Karol Wedel

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Karol Ernest Wedel (1813 – 1902) was a German candy maker and member of the Wedel family, who settled in (then partitioned) Poland.

He was a member of the Evangelical-Augsburg Church in Poland.

Wedel was a German candy maker who came to Warsaw at the beginning of 1845 and began to work with Karol Grohnert, who was an owner of a confectionery store at 12 Piwna Street. The collaboration between them was a success and won them a large group of loyal customers.

Soon afterwards, around 1851, Wedel became financially independent and opened his own store at 12 Miodowa Street, and next door, a steam-powered factory making chocolates. His company, E.Wedel would grow to become a leading confectionery company in Poland. A year later, he introduced his widely popular "karmelki smietankowe" ("cream caramels"); the caramels' success was aided by a successful advertising campaign in "Kurier Warszawski" newspaper.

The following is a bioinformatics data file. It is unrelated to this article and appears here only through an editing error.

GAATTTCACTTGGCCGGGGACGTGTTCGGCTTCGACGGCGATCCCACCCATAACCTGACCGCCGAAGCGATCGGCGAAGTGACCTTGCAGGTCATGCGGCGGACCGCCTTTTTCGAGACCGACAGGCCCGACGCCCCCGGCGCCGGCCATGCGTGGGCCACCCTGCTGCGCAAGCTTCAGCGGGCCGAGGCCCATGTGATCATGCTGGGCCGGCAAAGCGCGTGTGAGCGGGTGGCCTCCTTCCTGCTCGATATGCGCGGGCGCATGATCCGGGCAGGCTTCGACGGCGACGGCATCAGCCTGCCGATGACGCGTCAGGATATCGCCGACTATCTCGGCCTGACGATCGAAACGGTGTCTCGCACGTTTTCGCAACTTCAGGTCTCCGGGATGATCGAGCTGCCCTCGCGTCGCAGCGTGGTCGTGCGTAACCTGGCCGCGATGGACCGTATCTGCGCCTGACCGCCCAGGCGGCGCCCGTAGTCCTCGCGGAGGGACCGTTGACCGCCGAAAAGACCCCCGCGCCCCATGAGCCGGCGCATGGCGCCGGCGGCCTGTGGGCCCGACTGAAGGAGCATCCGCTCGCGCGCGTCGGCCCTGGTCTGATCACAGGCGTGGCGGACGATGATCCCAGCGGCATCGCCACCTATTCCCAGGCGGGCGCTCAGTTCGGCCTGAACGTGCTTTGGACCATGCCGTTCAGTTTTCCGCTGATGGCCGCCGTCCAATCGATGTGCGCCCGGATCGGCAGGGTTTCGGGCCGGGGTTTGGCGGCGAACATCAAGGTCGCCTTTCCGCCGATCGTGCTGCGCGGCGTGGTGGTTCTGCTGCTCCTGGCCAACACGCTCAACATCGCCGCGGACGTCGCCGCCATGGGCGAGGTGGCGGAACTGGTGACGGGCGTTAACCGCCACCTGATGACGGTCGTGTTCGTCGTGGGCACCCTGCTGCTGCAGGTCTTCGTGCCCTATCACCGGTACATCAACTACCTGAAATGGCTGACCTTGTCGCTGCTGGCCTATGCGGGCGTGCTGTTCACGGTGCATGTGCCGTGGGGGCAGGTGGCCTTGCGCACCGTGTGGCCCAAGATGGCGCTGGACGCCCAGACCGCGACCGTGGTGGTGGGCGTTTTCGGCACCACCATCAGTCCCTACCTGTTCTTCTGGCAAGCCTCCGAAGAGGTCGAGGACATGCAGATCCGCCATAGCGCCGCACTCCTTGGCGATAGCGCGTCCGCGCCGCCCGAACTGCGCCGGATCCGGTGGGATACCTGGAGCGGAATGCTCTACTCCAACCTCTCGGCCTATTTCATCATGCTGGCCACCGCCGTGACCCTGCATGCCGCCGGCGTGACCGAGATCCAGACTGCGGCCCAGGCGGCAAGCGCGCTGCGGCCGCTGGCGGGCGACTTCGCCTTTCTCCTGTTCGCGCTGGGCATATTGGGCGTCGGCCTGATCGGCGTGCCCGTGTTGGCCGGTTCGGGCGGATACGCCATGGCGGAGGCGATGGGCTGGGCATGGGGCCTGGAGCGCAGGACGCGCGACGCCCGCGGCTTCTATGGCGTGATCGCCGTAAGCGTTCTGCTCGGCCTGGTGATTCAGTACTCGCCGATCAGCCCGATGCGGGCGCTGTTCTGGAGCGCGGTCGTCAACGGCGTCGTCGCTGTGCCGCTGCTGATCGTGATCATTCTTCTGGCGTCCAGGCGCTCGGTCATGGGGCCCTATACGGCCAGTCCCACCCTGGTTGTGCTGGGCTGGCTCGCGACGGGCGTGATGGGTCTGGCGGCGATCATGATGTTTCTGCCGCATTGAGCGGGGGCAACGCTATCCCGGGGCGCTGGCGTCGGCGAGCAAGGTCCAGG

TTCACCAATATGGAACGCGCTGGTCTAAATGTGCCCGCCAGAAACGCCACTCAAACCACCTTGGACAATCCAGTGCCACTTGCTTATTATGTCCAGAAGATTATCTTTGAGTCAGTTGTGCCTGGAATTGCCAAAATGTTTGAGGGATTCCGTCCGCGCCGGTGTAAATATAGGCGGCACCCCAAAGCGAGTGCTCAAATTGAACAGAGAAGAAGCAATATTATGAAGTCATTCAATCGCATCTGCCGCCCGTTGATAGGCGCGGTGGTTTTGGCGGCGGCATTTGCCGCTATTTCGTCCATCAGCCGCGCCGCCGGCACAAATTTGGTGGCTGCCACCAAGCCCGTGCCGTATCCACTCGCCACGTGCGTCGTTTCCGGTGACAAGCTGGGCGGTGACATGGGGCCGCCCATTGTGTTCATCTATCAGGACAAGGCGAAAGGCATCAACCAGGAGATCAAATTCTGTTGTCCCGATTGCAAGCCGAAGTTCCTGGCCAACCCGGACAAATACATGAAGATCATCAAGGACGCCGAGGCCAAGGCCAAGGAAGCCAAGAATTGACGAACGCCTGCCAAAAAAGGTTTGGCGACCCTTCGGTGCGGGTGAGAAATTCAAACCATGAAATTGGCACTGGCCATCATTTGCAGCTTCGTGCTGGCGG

Another product made popular by Wedel was hot chocolate. The store was selling over fifty cups a day. As the years passed, more products, such as the chocolates "Brilliant" and "Dessert", were introduced.

Wedel married Karolina Wisnowska (1819-1893), daughter of another famous Warsaw candy and sweets maker. In 1864, Wedel's son, Emil Albert Fredryk Wedel (1841-1919) returned from an apprenticeship tour of confectioneries in Germany, Switzerland, England, and France, and received a Ph.D. in chemistry (in particular food chemistry). He immediately started helping run the family business. In 1876, his father gave him the company as a wedding gift on the very day of his marriage.